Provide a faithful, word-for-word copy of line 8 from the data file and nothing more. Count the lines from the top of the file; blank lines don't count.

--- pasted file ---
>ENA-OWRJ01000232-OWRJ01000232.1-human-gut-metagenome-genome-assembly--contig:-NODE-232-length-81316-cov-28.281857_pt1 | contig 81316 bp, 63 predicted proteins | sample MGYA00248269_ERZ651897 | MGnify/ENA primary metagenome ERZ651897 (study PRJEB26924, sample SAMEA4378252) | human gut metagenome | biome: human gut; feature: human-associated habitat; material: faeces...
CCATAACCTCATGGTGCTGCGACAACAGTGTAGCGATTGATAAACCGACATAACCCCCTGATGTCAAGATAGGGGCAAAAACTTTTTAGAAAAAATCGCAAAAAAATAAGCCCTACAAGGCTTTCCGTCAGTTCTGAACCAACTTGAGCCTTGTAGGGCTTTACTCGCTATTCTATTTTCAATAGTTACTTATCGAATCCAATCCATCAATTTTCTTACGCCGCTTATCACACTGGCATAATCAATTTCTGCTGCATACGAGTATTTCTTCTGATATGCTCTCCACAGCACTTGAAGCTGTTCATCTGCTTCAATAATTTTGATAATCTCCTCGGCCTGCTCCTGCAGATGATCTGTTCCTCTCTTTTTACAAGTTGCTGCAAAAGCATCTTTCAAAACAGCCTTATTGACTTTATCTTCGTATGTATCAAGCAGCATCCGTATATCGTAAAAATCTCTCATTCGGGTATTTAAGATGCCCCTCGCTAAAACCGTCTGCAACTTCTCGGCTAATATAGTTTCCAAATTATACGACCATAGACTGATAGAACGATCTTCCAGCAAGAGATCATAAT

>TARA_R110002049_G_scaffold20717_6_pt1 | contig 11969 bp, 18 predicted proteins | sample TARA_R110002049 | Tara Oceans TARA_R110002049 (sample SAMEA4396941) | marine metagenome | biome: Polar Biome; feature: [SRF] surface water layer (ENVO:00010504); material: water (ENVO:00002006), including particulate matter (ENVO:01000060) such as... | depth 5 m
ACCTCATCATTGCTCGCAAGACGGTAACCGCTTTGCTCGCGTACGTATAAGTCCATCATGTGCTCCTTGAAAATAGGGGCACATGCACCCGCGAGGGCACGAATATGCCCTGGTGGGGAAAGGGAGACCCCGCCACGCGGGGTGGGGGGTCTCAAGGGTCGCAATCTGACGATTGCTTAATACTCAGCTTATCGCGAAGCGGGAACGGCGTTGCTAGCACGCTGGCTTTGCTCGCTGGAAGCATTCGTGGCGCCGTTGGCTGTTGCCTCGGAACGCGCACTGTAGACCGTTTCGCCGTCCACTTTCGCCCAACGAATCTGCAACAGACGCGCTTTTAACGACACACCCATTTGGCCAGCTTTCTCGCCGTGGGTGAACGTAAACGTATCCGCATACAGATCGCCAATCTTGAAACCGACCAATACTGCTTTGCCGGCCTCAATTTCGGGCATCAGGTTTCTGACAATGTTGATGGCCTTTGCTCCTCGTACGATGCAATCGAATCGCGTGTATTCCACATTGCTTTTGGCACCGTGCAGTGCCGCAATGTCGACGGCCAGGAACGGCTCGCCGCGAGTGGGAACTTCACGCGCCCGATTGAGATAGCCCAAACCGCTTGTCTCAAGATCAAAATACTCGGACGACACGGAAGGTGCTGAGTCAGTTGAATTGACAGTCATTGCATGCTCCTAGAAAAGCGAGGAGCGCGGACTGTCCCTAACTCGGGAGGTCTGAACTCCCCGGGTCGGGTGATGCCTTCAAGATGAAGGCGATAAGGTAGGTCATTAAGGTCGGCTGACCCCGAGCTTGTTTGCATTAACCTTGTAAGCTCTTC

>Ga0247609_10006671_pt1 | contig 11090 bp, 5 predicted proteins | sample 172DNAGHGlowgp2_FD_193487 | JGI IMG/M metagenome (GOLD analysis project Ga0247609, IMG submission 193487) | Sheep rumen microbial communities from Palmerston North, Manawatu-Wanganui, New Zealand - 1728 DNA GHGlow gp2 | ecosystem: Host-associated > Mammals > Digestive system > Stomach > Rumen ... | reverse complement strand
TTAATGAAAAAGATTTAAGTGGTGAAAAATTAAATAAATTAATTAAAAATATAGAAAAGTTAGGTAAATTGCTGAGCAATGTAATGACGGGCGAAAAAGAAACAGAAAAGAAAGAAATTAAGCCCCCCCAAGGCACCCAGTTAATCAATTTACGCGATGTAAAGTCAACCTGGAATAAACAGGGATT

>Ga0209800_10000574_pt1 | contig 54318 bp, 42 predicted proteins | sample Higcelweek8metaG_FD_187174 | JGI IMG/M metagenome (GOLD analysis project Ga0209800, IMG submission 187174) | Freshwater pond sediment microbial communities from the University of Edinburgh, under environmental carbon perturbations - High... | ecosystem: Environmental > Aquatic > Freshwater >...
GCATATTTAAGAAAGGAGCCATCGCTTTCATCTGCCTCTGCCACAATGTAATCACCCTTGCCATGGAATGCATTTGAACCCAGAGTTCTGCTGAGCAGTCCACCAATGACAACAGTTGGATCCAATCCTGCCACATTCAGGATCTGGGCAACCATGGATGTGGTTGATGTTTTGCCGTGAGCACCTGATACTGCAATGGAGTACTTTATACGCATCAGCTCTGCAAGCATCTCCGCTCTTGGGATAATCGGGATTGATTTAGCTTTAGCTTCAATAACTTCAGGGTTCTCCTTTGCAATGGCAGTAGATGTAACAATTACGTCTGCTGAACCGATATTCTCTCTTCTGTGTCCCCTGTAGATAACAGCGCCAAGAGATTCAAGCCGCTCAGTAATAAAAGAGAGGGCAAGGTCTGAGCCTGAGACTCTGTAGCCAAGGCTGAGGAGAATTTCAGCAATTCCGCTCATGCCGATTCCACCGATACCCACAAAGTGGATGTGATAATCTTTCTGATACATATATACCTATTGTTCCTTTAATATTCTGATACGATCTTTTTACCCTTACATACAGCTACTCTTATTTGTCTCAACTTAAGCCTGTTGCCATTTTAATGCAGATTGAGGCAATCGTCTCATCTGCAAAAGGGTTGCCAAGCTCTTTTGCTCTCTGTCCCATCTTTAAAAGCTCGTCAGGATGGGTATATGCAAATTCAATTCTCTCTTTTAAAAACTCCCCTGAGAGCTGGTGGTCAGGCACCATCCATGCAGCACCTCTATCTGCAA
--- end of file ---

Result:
GCATATTTAAGAAAGGAGCCATCGCTTTCATCTGCCTCTGCCACAATGTAATCACCCTTGCCATGGAATGCATTTGAACCCAGAGTTCTGCTGAGCAGTCCACCAATGACAACAGTTGGATCCAATCCTGCCACATTCAGGATCTGGGCAACCATGGATGTGGTTGATGTTTTGCCGTGAGCACCTGATACTGCAATGGAGTACTTTATACGCATCAGCTCTGCAAGCATCTCCGCTCTTGGGATAATCGGGATTGATTTAGCTTTAGCTTCAATAACTTCAGGGTTCTCCTTTGCAATGGCAGTAGATGTAACAATTACGTCTGCTGAACCGATATTCTCTCTTCTGTGTCCCCTGTAGATAACAGCGCCAAGAGATTCAAGCCGCTCAGTAATAAAAGAGAGGGCAAGGTCTGAGCCTGAGACTCTGTAGCCAAGGCTGAGGAGAATTTCAGCAATTCCGCTCATGCCGATTCCACCGATACCCACAAAGTGGATGTGATAATCTTTCTGATACATATATACCTATTGTTCCTTTAATATTCTGATACGATCTTTTTACCCTTACATACAGCTACTCTTATTTGTCTCAACTTAAGCCTGTTGCCATTTTAATGCAGATTGAGGCAATCGTCTCATCTGCAAAAGGGTTGCCAAGCTCTTTTGCTCTCTGTCCCATCTTTAAAAGCTCGTCAGGATGGGTATATGCAAATTCAATTCTCTCTTTTAAAAACTCCCCTGAGAGCTGGTGGTCAGGCACCATCCATGCAGCACCTCTATCTGCAA